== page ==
The depressing outlook for wage growth in Australia may discourage property buyers from taking part in the housing market, but industry experts said there should not be any worry for now.
In a report for Domain Group, CommSec senior economist Ryan Felsman said the latest labour data from the Australian Bureau of Statistics should not alarm anyone just yet, given the volatility of monthly data.
The latest statistics reveal that for January, full-time employment fell by 50,000 while part-time jobs rose by 65,900.
"In terms of the casualisation rate, it has been pretty consistent at 10% in the 2000s. The participation rate is at the highest rate in six years, the jobs market has strengthened and that keeps the unemployment rate low," Felsman told Domain, adding that jobs market was quite strong.
Earlier this month, the Reserve Bank of Australia warned that wages will grow slowly as firms resist increases.
Despite this, Felsman said the first-home buyers would still feel comfortable enough to enter the market given the recent changes in stamp duty concessions. In fact, recent data shows that first-home buyers are increasingly expanding their share in the housing market.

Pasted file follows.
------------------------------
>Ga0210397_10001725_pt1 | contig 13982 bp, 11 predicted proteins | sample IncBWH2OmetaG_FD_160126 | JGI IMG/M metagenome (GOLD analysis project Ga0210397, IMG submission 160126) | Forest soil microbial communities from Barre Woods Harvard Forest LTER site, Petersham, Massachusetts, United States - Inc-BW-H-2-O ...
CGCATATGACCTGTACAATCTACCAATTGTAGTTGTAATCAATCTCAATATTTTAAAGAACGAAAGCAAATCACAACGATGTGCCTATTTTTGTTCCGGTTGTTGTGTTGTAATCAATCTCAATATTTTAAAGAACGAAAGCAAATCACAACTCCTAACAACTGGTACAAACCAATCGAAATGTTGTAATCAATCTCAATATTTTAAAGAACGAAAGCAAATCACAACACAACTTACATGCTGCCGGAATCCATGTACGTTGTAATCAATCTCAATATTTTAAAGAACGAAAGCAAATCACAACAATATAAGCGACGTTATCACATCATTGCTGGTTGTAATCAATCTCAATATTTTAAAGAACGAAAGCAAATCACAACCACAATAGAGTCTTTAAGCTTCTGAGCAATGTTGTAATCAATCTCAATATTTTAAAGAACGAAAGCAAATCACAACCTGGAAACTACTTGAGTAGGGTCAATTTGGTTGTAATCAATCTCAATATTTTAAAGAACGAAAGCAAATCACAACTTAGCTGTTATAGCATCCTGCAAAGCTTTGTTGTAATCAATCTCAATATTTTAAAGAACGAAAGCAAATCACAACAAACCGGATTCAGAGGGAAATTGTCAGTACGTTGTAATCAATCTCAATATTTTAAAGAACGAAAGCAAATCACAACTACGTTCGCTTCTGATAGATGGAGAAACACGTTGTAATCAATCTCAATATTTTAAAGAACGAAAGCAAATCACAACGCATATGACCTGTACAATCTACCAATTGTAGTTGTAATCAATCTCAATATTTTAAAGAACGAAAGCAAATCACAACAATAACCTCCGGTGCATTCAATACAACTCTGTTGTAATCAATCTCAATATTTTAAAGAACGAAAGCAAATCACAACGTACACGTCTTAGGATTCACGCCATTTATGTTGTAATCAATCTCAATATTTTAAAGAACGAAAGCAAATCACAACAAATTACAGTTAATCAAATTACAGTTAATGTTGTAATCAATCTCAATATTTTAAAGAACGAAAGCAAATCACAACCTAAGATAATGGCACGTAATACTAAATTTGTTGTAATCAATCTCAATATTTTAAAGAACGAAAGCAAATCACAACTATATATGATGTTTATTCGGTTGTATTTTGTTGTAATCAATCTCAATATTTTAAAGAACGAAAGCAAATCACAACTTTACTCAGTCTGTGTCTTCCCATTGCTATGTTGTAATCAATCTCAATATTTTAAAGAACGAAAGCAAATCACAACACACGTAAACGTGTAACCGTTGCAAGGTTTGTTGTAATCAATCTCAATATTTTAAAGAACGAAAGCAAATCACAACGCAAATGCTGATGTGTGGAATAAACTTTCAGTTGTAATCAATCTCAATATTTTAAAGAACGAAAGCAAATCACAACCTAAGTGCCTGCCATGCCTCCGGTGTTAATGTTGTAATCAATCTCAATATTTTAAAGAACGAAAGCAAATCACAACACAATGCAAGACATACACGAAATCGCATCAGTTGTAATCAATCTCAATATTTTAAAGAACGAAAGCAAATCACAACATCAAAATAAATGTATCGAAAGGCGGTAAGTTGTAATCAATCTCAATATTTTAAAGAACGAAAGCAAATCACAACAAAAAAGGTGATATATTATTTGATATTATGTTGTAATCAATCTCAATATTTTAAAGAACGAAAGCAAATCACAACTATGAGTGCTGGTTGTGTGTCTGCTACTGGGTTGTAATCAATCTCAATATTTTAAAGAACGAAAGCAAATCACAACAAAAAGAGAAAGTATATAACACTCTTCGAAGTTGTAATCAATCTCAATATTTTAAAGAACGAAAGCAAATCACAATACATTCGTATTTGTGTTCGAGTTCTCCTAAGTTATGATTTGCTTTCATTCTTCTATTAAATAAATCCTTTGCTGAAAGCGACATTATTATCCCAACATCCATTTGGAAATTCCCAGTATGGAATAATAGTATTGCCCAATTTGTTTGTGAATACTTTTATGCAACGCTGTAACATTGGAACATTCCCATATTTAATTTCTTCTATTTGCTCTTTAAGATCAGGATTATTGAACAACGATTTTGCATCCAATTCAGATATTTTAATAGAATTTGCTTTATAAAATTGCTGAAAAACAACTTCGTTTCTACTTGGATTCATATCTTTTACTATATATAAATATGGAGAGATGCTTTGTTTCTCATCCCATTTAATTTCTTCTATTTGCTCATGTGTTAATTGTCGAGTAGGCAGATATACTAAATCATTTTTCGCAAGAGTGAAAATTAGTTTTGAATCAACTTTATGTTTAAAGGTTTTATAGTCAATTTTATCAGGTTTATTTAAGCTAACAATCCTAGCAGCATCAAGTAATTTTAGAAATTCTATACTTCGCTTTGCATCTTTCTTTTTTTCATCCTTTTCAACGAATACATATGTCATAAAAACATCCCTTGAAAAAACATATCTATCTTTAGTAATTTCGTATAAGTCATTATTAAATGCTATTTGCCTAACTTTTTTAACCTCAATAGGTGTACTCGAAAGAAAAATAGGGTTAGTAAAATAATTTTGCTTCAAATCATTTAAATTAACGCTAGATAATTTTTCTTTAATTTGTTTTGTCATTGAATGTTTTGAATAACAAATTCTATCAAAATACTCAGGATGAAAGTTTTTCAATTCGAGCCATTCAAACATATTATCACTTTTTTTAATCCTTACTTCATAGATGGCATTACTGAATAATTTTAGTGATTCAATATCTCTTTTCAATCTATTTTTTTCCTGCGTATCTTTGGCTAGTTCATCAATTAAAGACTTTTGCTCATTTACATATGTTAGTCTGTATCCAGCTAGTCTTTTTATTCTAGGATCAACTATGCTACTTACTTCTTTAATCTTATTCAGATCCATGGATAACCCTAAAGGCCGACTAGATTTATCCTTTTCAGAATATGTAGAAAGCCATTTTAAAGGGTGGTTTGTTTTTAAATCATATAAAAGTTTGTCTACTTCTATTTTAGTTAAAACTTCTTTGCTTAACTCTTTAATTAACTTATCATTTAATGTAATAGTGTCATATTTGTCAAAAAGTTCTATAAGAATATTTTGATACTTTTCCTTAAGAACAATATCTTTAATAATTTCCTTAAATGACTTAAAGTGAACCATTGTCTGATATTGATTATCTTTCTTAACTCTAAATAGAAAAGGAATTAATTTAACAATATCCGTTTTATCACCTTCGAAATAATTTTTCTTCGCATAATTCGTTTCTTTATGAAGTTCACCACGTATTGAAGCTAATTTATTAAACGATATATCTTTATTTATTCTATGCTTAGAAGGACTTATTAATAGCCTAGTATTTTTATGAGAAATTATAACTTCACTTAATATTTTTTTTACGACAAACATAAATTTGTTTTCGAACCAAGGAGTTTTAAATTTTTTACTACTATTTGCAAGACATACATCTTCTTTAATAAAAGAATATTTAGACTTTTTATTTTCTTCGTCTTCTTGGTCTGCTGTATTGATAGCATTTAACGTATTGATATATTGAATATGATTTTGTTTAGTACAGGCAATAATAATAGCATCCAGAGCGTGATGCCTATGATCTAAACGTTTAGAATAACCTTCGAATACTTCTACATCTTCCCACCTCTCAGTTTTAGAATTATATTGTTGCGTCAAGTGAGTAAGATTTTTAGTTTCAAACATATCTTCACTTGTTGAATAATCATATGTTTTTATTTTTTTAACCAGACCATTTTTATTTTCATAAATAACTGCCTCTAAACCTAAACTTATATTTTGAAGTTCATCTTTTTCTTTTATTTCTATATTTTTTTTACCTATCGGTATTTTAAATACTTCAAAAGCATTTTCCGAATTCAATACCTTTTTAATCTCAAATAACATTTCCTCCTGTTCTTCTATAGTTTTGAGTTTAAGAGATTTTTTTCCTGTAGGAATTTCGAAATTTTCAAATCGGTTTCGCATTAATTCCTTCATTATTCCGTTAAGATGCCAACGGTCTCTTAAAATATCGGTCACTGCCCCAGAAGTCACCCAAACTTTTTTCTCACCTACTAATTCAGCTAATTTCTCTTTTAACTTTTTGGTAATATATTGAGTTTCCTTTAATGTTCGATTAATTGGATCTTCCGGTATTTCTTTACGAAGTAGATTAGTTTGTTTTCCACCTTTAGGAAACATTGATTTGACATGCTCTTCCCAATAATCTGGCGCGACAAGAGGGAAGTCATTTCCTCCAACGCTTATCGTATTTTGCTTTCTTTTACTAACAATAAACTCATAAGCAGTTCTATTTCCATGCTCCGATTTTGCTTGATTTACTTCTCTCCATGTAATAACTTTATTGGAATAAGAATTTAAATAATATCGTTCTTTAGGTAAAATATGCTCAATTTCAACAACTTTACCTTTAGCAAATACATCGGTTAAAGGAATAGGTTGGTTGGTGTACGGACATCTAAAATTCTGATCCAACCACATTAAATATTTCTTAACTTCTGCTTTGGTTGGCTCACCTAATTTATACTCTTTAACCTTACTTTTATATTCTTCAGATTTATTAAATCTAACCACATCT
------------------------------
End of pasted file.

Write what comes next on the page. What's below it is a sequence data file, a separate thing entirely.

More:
“Sure they don’t have pay rises yet but they have security in their ability to take on a mortgage" Felsman said.
Tasmania University economist and fellow vice chancellor Saul Eslake had a different take on the matter, suggesting that the expanding jobs market would not make any difference until Australians got a substantial pay rise.
"It’s better to have continuing employment than unemployment. What would make a difference is to accelerate the growth of people’s income which may well make it more likely to purchase a home and certainly would increase consumer confidence," Eslake said.
This is the same sentiment expressed by RBA governor Philip Lowe, who said a 3.5% wage increase would result in a stronger consumer confidence and spending.
Economist Callam Pickering agreed, saying that a wage growth this year would ease home buyers' access to the housing market.
“If wages continue to grow by 2% then house prices can’t grow much more than that going forward either. So it’s no surprise Mr Lowe wants higher wages because it would make his job easier. It’s the key to monetary policy, retail spending and housing," Pickering noted.
In the end, Pickering said it would be better not to bank on huge hikes just yet.
"You’d have to be very frugal and save lots of money to try and buy now,” he said.